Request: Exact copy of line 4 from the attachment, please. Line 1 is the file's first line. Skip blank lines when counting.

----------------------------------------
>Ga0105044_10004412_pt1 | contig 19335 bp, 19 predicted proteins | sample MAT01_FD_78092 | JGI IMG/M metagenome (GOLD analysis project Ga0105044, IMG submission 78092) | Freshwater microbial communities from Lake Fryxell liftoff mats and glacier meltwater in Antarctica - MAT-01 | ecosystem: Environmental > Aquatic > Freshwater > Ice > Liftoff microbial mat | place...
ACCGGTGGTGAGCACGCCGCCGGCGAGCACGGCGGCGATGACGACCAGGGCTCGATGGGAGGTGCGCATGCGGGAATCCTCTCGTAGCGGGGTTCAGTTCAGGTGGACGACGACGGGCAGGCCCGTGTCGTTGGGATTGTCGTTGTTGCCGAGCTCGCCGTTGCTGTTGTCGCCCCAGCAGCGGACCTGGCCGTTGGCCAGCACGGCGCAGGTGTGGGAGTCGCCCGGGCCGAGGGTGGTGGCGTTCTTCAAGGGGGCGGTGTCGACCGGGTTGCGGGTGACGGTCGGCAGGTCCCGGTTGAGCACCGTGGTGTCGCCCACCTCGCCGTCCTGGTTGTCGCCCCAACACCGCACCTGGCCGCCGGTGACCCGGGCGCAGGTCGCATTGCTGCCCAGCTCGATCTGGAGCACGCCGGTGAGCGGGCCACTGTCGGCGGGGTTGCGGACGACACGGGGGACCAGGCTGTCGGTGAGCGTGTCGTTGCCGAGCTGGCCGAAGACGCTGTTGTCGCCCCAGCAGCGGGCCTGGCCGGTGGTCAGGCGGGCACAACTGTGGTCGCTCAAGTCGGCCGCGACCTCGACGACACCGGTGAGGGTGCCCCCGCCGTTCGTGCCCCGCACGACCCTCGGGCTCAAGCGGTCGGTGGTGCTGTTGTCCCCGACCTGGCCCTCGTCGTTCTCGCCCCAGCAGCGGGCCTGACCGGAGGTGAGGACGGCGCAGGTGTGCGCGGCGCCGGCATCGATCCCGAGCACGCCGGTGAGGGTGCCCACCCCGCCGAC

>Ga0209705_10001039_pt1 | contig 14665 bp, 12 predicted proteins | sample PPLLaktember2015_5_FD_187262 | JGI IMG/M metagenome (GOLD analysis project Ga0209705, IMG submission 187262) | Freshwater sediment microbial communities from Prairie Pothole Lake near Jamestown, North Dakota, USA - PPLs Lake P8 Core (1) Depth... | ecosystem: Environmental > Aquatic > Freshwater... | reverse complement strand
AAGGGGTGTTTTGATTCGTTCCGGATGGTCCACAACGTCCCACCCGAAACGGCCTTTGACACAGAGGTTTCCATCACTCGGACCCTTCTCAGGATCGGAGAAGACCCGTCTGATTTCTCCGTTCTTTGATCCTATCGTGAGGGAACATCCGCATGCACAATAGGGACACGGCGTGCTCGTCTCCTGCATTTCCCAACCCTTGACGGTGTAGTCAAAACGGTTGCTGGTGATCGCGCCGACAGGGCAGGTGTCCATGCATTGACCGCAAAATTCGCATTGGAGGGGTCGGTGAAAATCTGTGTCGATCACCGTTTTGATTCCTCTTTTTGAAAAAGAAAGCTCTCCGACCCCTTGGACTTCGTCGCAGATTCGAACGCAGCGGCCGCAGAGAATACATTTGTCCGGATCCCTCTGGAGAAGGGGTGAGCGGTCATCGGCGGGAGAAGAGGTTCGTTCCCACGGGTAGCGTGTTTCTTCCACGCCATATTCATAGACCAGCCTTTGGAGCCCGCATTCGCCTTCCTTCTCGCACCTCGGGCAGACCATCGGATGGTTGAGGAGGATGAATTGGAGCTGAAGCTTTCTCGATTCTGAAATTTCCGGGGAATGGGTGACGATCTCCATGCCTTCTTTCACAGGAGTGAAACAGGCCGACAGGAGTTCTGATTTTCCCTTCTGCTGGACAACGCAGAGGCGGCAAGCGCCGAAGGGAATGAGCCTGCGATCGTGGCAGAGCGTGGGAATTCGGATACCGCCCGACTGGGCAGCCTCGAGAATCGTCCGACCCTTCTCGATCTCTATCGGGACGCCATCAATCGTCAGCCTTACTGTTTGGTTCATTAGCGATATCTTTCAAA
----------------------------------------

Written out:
AAGGGGTGTTTTGATTCGTTCCGGATGGTCCACAACGTCCCACCCGAAACGGCCTTTGACACAGAGGTTTCCATCACTCGGACCCTTCTCAGGATCGGAGAAGACCCGTCTGATTTCTCCGTTCTTTGATCCTATCGTGAGGGAACATCCGCATGCACAATAGGGACACGGCGTGCTCGTCTCCTGCATTTCCCAACCCTTGACGGTGTAGTCAAAACGGTTGCTGGTGATCGCGCCGACAGGGCAGGTGTCCATGCATTGACCGCAAAATTCGCATTGGAGGGGTCGGTGAAAATCTGTGTCGATCACCGTTTTGATTCCTCTTTTTGAAAAAGAAAGCTCTCCGACCCCTTGGACTTCGTCGCAGATTCGAACGCAGCGGCCGCAGAGAATACATTTGTCCGGATCCCTCTGGAGAAGGGGTGAGCGGTCATCGGCGGGAGAAGAGGTTCGTTCCCACGGGTAGCGTGTTTCTTCCACGCCATATTCATAGACCAGCCTTTGGAGCCCGCATTCGCCTTCCTTCTCGCACCTCGGGCAGACCATCGGATGGTTGAGGAGGATGAATTGGAGCTGAAGCTTTCTCGATTCTGAAATTTCCGGGGAATGGGTGACGATCTCCATGCCTTCTTTCACAGGAGTGAAACAGGCCGACAGGAGTTCTGATTTTCCCTTCTGCTGGACAACGCAGAGGCGGCAAGCGCCGAAGGGAATGAGCCTGCGATCGTGGCAGAGCGTGGGAATTCGGATACCGCCCGACTGGGCAGCCTCGAGAATCGTCCGACCCTTCTCGATCTCTATCGGGACGCCATCAATCGTCAGCCTTACTGTTTGGTTCATTAGCGATATCTTTCAAA